Tag Archives: Stitches

A Summer Reading List

A friend asked for suggestions for a booklist, so I figured I’d craft one here. This particular list focuses on historically contextualized texts and artistic representations.

Books for History of Medicine Enthusiasts:

1. The Emperor of All Maladies: A Biography of Cancer, Siddhartha Mukherjee

A comprehensive documentation of Cancer’s transformation over the years. Mukherjee skillfully weaves the narratives of patients, physicians, and researchers with the political, social, and scientific evolution of the disease.

2. The Immortal Life of Henrietta Lacks, Rebecca Skloot

A canonical work about the famous HeLa cells. Skloot digs deeper into the woman behind these immortal cervical cancer cells: Henrietta Lacks, who never knew that her cells were taken, grown, and sold without her consent. This book explores the racial inequities of health care in the US, and tells the story of the Lacks family and how they have been impacted by this experience.

3. The Spirit Catches You and You Fall Down, Anne Fadiman

Another canonical book in Medical Anthropology, one that provides a more cultural spin on health disparities. Fadiman tells the story of Lia Lee, a Hmong child in California, whose severe epilepsy illuminates the cultural clashes between her Hmong family and Western doctors.

4. Cutting for Stone, Abraham Verghese

A gripping piece of fiction that follows the story of the Stone family over the years. With a cultural backdrop of Addis Ababa, Ethiopia, and a focus on the art of surgery,the reader is immersed into a different realm of medicine. 

Books for Art of Medicine Enthusiasts:

5. Stitches, David Small

A potent graphic novel set in Detroit about how cancer physically stripped Small of his voice and its psychological effects. As a talented artist himself, Small uses imagery to fill in the spaces where language falls short.

6. The Diving Bell and the Butterfly (literature and film)

These works coupled together provide a good portrayal of Jean-Dominique Bauby’s experience with full body paralysis. I suggest reading the book before viewing the film to approach the viewing experience with a more authentic perspective.

Happy reading!

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Healing Wounds in David Small’s Stitches

After attending the Tell Me A Story Symposium last week that highlighted the powerful place of illustrations in storytelling, I was able to take a step back and approach David Small’s graphic novel Stitches with a more open mind. In this memoir, Small takes the reader leaping from memory to memory. He introduces his nuclear family, which consists of an overbearing to the point of violent father, a stern but silent mother, and a drumming brother. From the story’s beginning at six years of age, there is something off about Small, and his father aims to rectify his son’s character. Small recalls spending time with his abusive grandmother and the traumatizing experiences he endured both physically and mentally. Flash forward: eleven years of age. Small’s growth is discovered, but the family responds in denial and neglect. His mother initially fears the doctor’s bills more than the growth itself, and the doctor’s reassurance that it is no cause for alarm allows it to fall lower and lower on the family’s priorities. Finally, Small has not one but two surgeries; while he entered the hospital with a additional growth on his neck, he emerges with a vacancy of vocal cords replaced by nothing but stitches. Confused, Small eventually discovers that his condition had a name: cancer. His parents had chosen to keep the identity of his illness confidential from him.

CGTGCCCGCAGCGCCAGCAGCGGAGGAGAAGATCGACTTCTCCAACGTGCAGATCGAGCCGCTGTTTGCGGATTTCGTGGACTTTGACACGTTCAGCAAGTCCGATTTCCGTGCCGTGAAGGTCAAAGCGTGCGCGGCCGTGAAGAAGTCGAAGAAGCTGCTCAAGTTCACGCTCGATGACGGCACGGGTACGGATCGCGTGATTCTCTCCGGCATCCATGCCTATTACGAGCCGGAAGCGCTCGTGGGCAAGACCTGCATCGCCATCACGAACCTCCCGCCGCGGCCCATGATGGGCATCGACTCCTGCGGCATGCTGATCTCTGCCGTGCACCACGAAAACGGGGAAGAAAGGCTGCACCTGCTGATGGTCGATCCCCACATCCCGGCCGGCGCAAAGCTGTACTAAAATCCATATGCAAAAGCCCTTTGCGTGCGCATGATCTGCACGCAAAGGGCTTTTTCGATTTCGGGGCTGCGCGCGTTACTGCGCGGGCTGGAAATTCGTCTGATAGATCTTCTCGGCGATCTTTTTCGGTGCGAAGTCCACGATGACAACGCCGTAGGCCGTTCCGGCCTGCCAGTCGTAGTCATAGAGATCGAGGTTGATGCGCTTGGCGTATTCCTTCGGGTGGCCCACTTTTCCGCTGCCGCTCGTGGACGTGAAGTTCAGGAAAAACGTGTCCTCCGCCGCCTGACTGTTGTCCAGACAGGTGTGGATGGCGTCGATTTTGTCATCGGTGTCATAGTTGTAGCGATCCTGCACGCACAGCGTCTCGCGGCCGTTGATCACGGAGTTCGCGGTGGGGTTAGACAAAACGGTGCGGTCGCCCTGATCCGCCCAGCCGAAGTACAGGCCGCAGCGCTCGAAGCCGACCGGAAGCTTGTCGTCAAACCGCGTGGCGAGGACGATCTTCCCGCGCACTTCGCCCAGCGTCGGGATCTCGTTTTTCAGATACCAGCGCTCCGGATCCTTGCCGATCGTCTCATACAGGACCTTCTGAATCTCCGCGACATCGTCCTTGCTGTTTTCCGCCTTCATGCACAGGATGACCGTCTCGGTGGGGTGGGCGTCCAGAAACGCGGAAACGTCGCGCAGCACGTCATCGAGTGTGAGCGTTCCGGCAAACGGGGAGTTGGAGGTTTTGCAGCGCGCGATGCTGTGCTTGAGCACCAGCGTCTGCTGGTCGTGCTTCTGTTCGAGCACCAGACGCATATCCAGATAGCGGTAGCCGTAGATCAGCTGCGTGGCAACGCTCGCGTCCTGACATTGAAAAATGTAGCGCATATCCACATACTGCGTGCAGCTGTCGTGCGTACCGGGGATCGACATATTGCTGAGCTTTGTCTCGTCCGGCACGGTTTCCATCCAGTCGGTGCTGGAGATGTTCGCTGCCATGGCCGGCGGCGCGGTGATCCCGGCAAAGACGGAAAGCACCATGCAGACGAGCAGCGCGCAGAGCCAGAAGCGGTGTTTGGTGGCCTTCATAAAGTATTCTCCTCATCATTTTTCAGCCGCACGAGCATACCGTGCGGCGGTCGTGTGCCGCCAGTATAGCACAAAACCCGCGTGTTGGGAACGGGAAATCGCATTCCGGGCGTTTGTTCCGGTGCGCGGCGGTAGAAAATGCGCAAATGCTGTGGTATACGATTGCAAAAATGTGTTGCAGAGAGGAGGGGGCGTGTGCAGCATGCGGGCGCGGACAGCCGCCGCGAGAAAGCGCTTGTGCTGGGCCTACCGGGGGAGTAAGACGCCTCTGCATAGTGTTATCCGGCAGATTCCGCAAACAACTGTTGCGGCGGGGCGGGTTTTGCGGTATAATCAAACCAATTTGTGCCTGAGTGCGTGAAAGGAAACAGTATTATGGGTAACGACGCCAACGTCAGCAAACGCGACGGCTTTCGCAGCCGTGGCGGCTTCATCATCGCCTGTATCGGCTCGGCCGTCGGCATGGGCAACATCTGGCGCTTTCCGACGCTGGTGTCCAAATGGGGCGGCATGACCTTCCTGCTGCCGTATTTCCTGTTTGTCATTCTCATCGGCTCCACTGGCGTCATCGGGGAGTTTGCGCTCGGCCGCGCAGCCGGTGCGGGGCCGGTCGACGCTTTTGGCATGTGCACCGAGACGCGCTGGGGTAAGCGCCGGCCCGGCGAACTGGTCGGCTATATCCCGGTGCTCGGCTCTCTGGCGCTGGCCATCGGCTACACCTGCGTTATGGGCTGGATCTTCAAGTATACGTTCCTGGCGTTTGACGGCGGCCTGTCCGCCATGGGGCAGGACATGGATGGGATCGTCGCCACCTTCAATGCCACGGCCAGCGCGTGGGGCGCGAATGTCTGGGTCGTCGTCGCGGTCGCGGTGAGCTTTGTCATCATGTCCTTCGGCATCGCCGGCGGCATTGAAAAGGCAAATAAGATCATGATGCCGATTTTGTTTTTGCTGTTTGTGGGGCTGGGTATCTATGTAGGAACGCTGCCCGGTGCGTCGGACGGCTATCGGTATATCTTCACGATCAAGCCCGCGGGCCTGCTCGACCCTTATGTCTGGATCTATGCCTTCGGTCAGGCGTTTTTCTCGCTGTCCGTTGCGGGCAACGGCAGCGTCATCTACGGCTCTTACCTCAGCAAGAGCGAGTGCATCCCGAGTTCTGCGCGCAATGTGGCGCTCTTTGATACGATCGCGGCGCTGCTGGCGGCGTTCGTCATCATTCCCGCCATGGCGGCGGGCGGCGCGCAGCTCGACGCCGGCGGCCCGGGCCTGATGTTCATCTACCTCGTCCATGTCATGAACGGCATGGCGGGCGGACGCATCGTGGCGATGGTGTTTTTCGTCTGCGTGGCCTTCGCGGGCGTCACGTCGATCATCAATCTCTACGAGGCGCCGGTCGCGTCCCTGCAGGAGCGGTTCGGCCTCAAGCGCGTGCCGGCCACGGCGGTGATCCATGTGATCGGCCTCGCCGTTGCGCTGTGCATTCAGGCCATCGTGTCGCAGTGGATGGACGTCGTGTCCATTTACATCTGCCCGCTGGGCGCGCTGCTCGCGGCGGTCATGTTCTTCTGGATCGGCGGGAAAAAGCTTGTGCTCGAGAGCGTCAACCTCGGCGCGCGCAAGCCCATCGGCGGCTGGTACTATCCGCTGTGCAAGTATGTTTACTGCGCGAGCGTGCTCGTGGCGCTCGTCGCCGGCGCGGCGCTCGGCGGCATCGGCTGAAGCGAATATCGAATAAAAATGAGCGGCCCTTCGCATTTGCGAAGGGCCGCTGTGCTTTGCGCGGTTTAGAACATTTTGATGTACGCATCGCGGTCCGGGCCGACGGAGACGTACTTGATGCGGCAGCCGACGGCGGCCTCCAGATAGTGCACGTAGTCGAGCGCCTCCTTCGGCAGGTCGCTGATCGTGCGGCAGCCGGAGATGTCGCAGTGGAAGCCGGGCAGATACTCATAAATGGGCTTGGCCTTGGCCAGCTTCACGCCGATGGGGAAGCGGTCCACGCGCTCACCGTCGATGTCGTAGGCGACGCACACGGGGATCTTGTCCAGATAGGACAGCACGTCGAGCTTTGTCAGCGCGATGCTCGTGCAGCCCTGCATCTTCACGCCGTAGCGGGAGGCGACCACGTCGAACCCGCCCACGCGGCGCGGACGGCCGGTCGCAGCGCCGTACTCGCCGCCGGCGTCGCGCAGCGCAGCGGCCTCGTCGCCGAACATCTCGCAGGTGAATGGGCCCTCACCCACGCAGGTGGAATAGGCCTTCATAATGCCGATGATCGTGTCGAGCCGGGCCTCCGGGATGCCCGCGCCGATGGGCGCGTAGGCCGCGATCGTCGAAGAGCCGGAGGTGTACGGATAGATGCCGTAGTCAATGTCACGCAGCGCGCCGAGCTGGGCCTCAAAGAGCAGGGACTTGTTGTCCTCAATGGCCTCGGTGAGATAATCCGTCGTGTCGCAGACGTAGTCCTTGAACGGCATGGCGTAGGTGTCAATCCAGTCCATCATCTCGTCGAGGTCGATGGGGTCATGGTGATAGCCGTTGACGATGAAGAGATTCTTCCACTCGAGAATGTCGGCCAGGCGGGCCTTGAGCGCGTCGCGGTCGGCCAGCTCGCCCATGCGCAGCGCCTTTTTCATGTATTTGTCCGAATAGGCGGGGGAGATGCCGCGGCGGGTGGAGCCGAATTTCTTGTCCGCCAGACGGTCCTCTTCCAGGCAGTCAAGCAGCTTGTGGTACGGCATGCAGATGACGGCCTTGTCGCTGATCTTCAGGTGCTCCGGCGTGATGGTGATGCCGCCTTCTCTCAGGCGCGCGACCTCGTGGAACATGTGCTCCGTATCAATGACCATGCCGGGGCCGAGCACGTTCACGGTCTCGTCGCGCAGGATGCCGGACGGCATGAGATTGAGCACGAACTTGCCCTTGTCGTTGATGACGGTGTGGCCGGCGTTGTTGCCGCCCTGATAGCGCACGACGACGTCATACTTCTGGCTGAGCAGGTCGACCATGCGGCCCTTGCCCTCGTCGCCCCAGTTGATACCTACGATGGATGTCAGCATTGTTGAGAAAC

Although Small’s stitches may remain in tact, his wounds reside much deeper than the surface of the skin. His life begins to unravel until a therapist, the white rabbit, opens up a space for communication that provides him with relief and allows him to address the inherent tensions with his family. As Small improves mentally, these tensions begin to take their toll on the family as his grandmother is sent to an asylum and he encounters his mother engaging in a lesbian act.  His father pulls him aside, finally admitting that Small’s cancer was a result of his own father’s radiation experimentation in his childhood. At sixteen Small is out making a name for himself as an artist, when a call informs him that his mother is dying. He visits her on her death bed, powerfully resting his hand on hers as a sign of peace.

As the first illness narrative that I have encountered in the form of a graphic novel, I found the illustrations to be particularly gripping. Not only did they really bring to life Small’s tale, especially since he hints at his artistic aspirations in the story, but also because images hold a different kind of power than words. Small’s depiction of his voiceless life was intriguing. I was also fascinated by the intertextuality of the Alice in Wonderland story and the White Rabbit’s guest appearance as a therapist. By coupling powerful language with jarring imagery, Small achieves an evocative graphic novel memoir that moves readers beyond typical limits.

Discussion Questions:

  1. What did the genre of graphic novel bring to this illness narrative?
  2. How might the genre of graphic novel affect the audience of this tale? Under what circumstances might this be a more effective medium than other genres?
  3. What were some moments when images resonated and were more powerful than their linguistic counterparts may have been?

 

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Filed under Independent Study, Literary Narratives, Visualizing Illness